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## Chances of going to college based on parent’s income

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INCOME PERCENTILES AND INCOMES PAINT DIFFERENT PICTURES

The amazing team at the New York Times have a “You Draw It” feature in The Upshot in which readers try their hands at drawing a graph. The graph should show the probability of a child going to college based on their parents’ percentile in the income distribution.

As a cool added feature, after people took their guesses, they could see, in shades of red, the other guesses people had taken and compare it to the actual graph.

SPOILER ALERT: You can see the true answer at the bottom of this post. If you want to try your hand at guessing, click through to the NY Times and guess before proceeding.

One way to interpret this relationship is that for every percentile increase in parental income, the probability of college enrollment increases by a constant amount, which might seem somewhat surprising. Even the NY Times editors were surprised by this linear relationship, and the data they collected showed that other people were, too.

Jake Hofman and I wondered “what if people didn’t take the X-axis literally, what if they thought about it as something like log income or income (instead of percentile in the income distribution)?” Percentiles are tricky. They’re buckets with equal numbers of people, but those people can have very different incomes. What would the graph look like if the X-axis were income? Would this relationship be more intuitive to readers?

Jake scraped some income percentile data from whatsmypercent.com and we eyeballed the probability data from the chart at the NY Times. This enabled us to look at the probability of going to college based on income, which tells somewhat of a different story. In these plots, the size of the each point corresponds to the number of people in it.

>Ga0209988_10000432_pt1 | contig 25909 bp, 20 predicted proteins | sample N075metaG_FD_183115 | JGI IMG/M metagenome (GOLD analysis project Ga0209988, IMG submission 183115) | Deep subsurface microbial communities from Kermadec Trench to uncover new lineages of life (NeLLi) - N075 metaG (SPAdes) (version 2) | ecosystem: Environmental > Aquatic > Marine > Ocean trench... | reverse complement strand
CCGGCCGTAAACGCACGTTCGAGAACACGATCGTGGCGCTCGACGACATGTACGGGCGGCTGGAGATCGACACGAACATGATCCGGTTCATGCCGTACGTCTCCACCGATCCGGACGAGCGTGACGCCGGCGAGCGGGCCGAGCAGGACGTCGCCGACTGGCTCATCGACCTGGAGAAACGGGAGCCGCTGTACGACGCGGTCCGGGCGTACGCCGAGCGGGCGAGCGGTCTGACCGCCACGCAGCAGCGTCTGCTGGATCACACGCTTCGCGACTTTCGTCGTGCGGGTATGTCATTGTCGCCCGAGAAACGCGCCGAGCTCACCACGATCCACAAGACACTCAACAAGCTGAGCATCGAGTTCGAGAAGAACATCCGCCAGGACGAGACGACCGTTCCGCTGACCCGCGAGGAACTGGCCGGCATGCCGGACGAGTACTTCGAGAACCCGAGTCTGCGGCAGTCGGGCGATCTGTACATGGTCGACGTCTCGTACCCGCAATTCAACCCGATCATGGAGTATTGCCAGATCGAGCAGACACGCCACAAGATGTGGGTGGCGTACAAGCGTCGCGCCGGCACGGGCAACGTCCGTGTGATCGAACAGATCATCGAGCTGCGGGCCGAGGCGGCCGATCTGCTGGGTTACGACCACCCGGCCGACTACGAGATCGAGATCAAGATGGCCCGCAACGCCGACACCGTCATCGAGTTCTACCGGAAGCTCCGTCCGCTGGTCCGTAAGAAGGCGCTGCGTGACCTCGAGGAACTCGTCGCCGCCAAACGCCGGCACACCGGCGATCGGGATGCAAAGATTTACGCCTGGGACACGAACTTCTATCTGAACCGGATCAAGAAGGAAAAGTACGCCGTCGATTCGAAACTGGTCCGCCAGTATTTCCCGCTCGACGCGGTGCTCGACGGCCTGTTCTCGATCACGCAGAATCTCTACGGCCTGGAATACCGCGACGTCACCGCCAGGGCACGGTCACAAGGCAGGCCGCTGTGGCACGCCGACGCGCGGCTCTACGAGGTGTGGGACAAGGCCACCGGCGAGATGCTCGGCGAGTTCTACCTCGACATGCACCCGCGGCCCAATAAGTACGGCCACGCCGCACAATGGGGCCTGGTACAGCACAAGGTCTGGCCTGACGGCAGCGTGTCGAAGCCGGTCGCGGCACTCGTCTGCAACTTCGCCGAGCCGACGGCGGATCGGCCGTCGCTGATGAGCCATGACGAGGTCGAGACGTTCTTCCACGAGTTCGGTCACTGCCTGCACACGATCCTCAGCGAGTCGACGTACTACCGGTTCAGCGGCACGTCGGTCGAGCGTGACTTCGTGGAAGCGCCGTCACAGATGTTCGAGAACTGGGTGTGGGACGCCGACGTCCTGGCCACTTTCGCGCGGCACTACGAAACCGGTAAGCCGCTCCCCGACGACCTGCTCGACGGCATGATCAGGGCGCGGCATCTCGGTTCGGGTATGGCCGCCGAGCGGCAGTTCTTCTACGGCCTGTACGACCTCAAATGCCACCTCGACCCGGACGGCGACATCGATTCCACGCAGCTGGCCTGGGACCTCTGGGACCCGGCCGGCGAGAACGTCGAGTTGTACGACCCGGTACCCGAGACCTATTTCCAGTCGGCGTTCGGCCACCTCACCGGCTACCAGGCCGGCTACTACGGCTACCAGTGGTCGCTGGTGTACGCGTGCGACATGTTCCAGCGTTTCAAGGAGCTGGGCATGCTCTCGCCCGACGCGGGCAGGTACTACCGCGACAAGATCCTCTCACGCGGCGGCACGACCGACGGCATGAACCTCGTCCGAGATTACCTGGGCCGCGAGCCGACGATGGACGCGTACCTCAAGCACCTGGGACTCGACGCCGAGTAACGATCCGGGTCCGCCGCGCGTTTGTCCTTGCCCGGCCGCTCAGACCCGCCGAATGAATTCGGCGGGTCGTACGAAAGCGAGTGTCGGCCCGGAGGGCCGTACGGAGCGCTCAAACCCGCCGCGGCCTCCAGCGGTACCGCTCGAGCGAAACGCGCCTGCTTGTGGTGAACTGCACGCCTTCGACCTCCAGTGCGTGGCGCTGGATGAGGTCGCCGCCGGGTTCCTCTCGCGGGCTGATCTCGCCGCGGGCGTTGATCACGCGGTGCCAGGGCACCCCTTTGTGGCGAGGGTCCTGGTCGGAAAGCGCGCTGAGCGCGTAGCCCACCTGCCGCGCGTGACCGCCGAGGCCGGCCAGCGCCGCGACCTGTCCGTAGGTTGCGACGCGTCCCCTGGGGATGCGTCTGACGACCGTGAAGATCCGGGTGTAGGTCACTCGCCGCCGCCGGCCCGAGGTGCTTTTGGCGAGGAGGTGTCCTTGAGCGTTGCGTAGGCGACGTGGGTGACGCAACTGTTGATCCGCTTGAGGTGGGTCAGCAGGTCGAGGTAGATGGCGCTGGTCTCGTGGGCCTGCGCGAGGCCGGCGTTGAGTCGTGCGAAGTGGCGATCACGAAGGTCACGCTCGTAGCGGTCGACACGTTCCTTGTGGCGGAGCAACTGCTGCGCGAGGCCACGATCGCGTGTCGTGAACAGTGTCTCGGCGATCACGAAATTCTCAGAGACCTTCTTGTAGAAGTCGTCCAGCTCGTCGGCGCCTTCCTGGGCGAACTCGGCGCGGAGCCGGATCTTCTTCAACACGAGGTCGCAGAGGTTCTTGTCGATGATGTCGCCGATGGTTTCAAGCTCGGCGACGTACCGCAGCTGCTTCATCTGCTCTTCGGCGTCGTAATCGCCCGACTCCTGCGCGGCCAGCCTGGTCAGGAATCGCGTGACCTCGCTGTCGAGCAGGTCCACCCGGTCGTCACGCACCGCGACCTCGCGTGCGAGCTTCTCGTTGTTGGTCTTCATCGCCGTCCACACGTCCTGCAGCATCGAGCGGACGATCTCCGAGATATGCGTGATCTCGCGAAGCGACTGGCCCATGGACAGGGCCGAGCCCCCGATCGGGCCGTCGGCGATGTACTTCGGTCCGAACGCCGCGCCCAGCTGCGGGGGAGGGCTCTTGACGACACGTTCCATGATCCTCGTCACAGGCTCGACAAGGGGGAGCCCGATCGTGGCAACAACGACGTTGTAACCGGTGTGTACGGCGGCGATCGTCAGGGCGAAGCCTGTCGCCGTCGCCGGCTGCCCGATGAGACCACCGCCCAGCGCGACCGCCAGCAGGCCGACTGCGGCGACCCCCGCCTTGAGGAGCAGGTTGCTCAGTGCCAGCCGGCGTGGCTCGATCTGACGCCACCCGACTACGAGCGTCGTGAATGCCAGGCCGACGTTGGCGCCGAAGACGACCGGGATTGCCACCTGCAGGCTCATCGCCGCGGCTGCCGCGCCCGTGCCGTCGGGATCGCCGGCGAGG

The change you get by adding \$10,000 a family’s income matters considerably for those earning between \$10,000 and \$100,000 (which the vast majority of Americans do), and matters much less outside that range. At the same time, it’s considerably more difficult for lower income parents to increase their income by this amount.

Probability of going to college vs income:

SPOILER ALERT – BELOW YOU WILL SEE THE ANSWER FROM THE NY TIMES

Probability of going to college vs income percentile:

R CODE FOR YOUR CODING PLEASURE

1. anthony damico says:

hi, does this data come from cps or nls or some other smaller survey? or from the collection from data table #9 on http://www.equality-of-opportunity.org/images/online_data_tables.xls nlsy is probably the best data source for the graphics that you are making. http://www.asdfree.com/search/label/national%20longitudinal%20surveys%20%28nls%29

May 30, 2015 @ 1:40 am

2. Billy Buchanan says:

While it is a nice example of creating interactive graphics (on the part of the Upshot), it seems that no one wants to discuss the major confounding issue: children of parents who have completed a post-secondary degree are more likely to earn a post-secondary degree. Since a post secondary degree is highly correlated with wages/earning increases over the lifespan these would also be the individuals that would have higher income in the survey. If the relationship being graphed were representative of the true data generating process we could make a huge impact by giving every family \$10k; it’d be nice for researchers to start acknowledging that the effect of poverty is not a direct effect on these outcomes but that it is mediated by the differential access to specific resources that directly affect the outcome.

May 30, 2015 @ 8:20 am

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